It is sometimes claimed that dictionaries are or should be confined to "defining words, not things." Such a limitation is absurd and impossible. Lexicon is not pure language; the process of learning the vocabulary of one's language is an integral part of learning the contents and world view of one's culture. A lexical item is not defined by linguistic information alone. If either the universal adult or the modern dictionary insisted on giving only "linguistic information" in response to a general question about a word, they would rightly be disregarded by the questioner.
Presumably, in a small preliterate culture people have a good chance of learning a high proportion of all of the words in their language by asking and learning. In a modern, literate, industrialized culture this is no longer true. The English language at least is so large that few if any individuals know or need to know even half of its words. Each individual still learns the grammatical structure and the indispensable core vocabulary of his language by listening, imitating, and asking questions. School enlarges the vocabulary in numerous systematic ways. In school one is exposed to the large vocabulary of creative literature (much of it not in oral or current use) and to the technical vocabularies of numerous special pursuits like mathematics and music. In school also,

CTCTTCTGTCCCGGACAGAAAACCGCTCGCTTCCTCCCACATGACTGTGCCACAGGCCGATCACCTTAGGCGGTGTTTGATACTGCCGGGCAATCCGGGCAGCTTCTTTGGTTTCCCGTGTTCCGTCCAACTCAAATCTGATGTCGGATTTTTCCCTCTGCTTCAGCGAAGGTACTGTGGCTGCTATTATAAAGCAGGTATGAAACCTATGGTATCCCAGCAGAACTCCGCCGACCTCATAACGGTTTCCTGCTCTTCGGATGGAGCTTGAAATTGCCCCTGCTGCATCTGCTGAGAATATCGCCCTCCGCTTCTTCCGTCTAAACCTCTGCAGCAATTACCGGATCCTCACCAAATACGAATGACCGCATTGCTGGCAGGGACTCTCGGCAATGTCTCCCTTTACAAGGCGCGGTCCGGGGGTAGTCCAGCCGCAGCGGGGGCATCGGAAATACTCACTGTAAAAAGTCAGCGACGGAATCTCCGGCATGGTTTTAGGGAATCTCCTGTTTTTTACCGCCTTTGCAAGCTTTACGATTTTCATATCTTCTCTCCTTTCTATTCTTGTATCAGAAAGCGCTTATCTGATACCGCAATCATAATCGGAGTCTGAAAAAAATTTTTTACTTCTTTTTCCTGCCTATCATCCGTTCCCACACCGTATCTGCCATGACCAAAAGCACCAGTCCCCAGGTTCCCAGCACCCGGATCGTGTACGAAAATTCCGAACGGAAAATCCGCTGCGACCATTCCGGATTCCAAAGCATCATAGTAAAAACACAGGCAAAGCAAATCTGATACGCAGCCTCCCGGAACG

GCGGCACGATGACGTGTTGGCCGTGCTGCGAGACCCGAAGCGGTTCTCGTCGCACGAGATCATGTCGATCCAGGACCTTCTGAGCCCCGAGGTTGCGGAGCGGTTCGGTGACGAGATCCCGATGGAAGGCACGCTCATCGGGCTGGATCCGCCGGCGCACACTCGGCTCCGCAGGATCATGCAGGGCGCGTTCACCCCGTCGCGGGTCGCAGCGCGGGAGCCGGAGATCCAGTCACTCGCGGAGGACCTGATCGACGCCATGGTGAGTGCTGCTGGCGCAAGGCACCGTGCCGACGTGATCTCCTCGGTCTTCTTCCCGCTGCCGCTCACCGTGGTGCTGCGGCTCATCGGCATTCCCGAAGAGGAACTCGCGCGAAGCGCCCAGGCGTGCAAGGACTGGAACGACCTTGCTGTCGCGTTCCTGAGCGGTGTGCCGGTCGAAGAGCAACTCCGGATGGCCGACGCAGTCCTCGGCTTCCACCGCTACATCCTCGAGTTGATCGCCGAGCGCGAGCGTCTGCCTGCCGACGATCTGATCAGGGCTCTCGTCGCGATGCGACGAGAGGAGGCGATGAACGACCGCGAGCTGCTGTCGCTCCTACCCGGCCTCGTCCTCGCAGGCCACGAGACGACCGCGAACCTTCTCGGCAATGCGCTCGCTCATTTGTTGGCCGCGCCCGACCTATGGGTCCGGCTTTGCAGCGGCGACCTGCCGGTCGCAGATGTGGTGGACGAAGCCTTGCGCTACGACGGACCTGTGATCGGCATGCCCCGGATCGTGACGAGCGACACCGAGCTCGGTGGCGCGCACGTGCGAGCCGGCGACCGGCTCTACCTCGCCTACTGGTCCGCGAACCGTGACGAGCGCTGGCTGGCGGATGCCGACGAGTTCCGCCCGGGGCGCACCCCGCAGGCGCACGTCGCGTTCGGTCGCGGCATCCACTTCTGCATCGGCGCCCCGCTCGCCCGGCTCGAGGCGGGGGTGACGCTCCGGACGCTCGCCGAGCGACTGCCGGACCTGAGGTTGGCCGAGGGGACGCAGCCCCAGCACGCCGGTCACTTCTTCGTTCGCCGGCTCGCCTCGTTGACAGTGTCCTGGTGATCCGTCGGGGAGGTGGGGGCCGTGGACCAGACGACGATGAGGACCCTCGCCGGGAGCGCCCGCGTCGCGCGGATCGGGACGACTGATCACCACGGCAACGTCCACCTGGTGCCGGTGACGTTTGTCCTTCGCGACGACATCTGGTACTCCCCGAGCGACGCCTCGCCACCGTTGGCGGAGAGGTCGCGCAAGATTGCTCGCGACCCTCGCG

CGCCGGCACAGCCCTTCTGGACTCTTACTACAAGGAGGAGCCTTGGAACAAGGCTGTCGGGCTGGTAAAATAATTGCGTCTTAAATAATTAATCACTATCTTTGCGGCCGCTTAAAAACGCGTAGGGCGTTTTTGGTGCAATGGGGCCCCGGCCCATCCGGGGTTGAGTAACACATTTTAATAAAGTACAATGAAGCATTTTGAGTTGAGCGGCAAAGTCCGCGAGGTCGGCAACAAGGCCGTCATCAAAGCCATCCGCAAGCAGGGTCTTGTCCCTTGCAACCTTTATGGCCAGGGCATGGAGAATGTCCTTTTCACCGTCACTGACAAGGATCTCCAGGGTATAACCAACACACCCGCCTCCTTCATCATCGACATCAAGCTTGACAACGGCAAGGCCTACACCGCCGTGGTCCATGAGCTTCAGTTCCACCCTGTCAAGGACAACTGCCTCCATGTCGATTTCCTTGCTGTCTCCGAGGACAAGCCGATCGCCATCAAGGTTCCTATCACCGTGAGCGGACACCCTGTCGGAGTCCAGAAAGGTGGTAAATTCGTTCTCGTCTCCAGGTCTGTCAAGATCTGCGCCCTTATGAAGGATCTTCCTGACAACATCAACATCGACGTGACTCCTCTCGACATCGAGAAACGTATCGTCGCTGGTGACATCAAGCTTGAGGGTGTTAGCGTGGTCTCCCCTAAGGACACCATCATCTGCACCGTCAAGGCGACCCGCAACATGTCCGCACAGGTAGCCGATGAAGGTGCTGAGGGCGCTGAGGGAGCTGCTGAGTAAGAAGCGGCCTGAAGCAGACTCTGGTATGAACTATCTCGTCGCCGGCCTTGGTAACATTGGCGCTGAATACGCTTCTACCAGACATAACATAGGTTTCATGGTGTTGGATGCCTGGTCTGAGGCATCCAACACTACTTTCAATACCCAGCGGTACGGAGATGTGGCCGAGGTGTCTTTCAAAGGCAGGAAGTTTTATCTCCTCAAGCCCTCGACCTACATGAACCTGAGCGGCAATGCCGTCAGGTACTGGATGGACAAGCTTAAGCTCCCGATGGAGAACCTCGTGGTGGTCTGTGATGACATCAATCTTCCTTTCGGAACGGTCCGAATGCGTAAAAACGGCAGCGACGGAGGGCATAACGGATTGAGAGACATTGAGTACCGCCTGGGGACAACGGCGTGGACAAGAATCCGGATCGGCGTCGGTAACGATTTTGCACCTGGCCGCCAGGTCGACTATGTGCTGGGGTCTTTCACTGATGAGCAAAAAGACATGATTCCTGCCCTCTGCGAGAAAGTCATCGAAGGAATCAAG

one is taught to alphabetize and is introduced to the dictionary. From then on, the dictionary and other alphabetized reference books and lists are a second enlargement of the individual's ability to ask questions.
A dictionary is an attempt to make a useful collection of words and give straightforward and consistent answers to the basic questions that are likely to be asked about them. It includes not only linguistic information (the word is a noun) but also much general and technical information (the thing is small and useful) and even visual information (here is a drawing of it). In this way, it directly continues the ancient and universal question-and-answer routine by which lexicon and culture are learned.
In making this Dictionary, we went to very great trouble to identify the best possible selection of questions to answer and to get accurate information about what the best answers would be. The Dictionary is intended for use in American schools in grades 4 through 8. Accordingly, we tried to find out in an objective way which words are actually encountered by the people in these grades. The language that is spoken by children and their teachers could in theory be examined through an immense program of tape recordings, but a project of such complexity and magnitude must be left to the future. We concentrated on getting really good evidence for the printed language used by the educational system itself, as carried in the huge bulk of materials used in the schools.

The American heritage school dictionary.

This edition was published in by Houghton Mifflin in Boston.

Edition Description

A dictionary for use in grades four through eleven with an entry list derived from printed materials used in schools. Includes section on how to use the dictionary.

Edition Notes

Other Titles
School dictionary.


Dewey Decimal Class
Library of Congress
PE1628 .A626 1977

The Physical Object

xxviii, 992 p. :
Number of pages

ID Numbers

Open Library
Internet Archive
0395247926, 0395247934
LC Control Number
Library Thing